Joseph Austin reviews The Wolf of Wall Street.
Not something you see every day.
But the opening to Martin Scorsese’s 49th feature film, in a career spanning more than half a century, establishes that today is no average day.
Today is one of Stratton Oakmont Inc’s notorious office parties.
A room full of crazy-faced stock brokers, frantically waving fistfuls of cash, eagerly anticipate the launch of the midget, wearing helmet and goggles, towards a giant ‘X’.
Of the two men hurling these willing midgets, one is Jordan Belfort (Leonardo DiCaprio). Or, as the newspapers call him, “the wolf of wall street”.
We’re then greeted with a voiceover: “My name is Jordan Belfort. The year I turned 26, I made $49m, which really pissed me off because it was three shy of a million a week.”
Reminiscent of the opening voiceover from one of Martin Scorsese’s previous works, Goodfellas (1990), Belfort’s monologue thrusts you deep into the world of dollar bills, debauchery and drugs. Lots of drugs.
Based on a true story, The Wolf of Wall Street depicts the rise and fall of perhaps the most infamous Wall Street trader of the 20th century; from the growth of Stratton Oakmont Inc. as one of the biggest names in stockbroking, to the scandal and corruption of the US stock market.
Teaming up with Leonardo DiCaprio for the fifth time, (Gangs of New York, The Aviator, The Departed and Shutter Island), Scorsese’s relationship with DiCaprio couldn’t be stonger.
They certainly bring the best out in each other.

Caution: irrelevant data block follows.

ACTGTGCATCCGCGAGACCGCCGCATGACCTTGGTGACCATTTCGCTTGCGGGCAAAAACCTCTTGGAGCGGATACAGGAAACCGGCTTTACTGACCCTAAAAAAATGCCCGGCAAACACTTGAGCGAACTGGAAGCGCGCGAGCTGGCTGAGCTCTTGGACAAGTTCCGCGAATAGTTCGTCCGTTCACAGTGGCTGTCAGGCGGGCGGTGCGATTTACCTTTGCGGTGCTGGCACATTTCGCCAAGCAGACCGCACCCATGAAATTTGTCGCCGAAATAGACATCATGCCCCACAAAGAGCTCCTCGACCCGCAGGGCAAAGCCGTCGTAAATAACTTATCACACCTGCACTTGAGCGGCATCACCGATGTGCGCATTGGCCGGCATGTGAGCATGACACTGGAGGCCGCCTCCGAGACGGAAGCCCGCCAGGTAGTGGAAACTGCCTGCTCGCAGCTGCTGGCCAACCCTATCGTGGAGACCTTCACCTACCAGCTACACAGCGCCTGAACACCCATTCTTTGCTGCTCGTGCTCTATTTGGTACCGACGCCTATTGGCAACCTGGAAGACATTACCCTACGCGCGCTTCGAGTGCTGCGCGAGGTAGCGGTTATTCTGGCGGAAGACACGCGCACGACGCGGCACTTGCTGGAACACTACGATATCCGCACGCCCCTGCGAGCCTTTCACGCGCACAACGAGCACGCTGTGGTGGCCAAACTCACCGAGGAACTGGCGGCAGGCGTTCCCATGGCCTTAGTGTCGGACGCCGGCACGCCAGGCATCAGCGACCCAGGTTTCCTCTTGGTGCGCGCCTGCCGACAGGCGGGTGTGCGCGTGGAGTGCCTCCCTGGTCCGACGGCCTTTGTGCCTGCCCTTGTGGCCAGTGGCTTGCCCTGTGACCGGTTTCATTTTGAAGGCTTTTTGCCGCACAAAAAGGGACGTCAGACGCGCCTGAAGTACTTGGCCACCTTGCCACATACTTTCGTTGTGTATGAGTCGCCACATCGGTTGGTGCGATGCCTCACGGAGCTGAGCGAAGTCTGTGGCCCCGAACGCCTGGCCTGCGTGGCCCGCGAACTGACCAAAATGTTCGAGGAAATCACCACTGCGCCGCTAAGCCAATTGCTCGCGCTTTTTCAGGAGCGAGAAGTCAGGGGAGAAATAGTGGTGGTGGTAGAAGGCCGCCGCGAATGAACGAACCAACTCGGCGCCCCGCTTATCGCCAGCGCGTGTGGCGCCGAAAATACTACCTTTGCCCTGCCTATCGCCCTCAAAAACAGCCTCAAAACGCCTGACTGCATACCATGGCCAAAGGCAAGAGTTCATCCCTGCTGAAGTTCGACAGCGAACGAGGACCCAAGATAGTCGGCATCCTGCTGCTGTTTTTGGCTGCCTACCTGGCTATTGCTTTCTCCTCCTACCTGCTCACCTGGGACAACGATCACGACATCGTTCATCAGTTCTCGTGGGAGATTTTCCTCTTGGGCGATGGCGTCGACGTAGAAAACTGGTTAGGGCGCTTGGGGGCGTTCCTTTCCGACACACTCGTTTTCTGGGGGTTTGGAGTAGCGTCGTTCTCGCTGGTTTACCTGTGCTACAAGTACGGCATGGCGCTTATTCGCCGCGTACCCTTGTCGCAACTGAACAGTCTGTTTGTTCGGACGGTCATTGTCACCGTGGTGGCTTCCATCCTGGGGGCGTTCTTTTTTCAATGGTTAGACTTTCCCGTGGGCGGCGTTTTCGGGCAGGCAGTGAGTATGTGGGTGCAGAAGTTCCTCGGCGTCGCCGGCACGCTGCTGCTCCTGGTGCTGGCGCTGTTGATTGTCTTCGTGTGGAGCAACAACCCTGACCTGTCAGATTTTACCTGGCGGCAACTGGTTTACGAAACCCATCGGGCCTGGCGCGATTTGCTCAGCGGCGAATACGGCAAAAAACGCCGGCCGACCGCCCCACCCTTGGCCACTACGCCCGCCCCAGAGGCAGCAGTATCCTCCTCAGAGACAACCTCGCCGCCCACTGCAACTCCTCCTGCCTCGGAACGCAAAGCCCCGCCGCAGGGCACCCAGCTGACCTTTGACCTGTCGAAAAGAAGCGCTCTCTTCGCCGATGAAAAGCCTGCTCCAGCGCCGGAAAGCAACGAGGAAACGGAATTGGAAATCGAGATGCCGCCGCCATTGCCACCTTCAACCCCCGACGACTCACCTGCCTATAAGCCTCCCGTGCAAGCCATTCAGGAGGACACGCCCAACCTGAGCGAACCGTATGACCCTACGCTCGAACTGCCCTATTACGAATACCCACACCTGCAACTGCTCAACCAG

Scorsese, now into his 70s, directs a film so full of energy and boldness that you could easily mistake it for a younger man’s film.
And DiCaprio, now 39, easily plays (at the beginning of the film) a 21-year-old Belfort, exuding all the charisma and cockiness one would need to pull off such a character.
Jonah Hill is superb as Belfort’s sidekick Donnie Azoff, and the two produce some memorable and completely hilarious scenes together, mostly involving drugs (and some with fish!).
Matthew McConaughey’s contribution is short but sweet in his role as Mark Hanna, the shady stockbroker who gives Belfort his chance on Wall Street.
At just under three hours, The Wolf of Wall Street could do with a slight trim in places, although you do get the impression that Scorsese isn’t one to cut back on a story he thinks is worth telling. And this one is.
Scorsese once said that he “loves studying ancient history and seeing how empires rise and fall, sowing the seeds of their own destruction”.
Jordan Belfort’s story is far from ancient history but, is undoubtedly one of self-destruction through excess.
If there were ever to be a celebration of immorality, outrageousness and complete obscenity, then The Wolf of Wall Street is the party for you.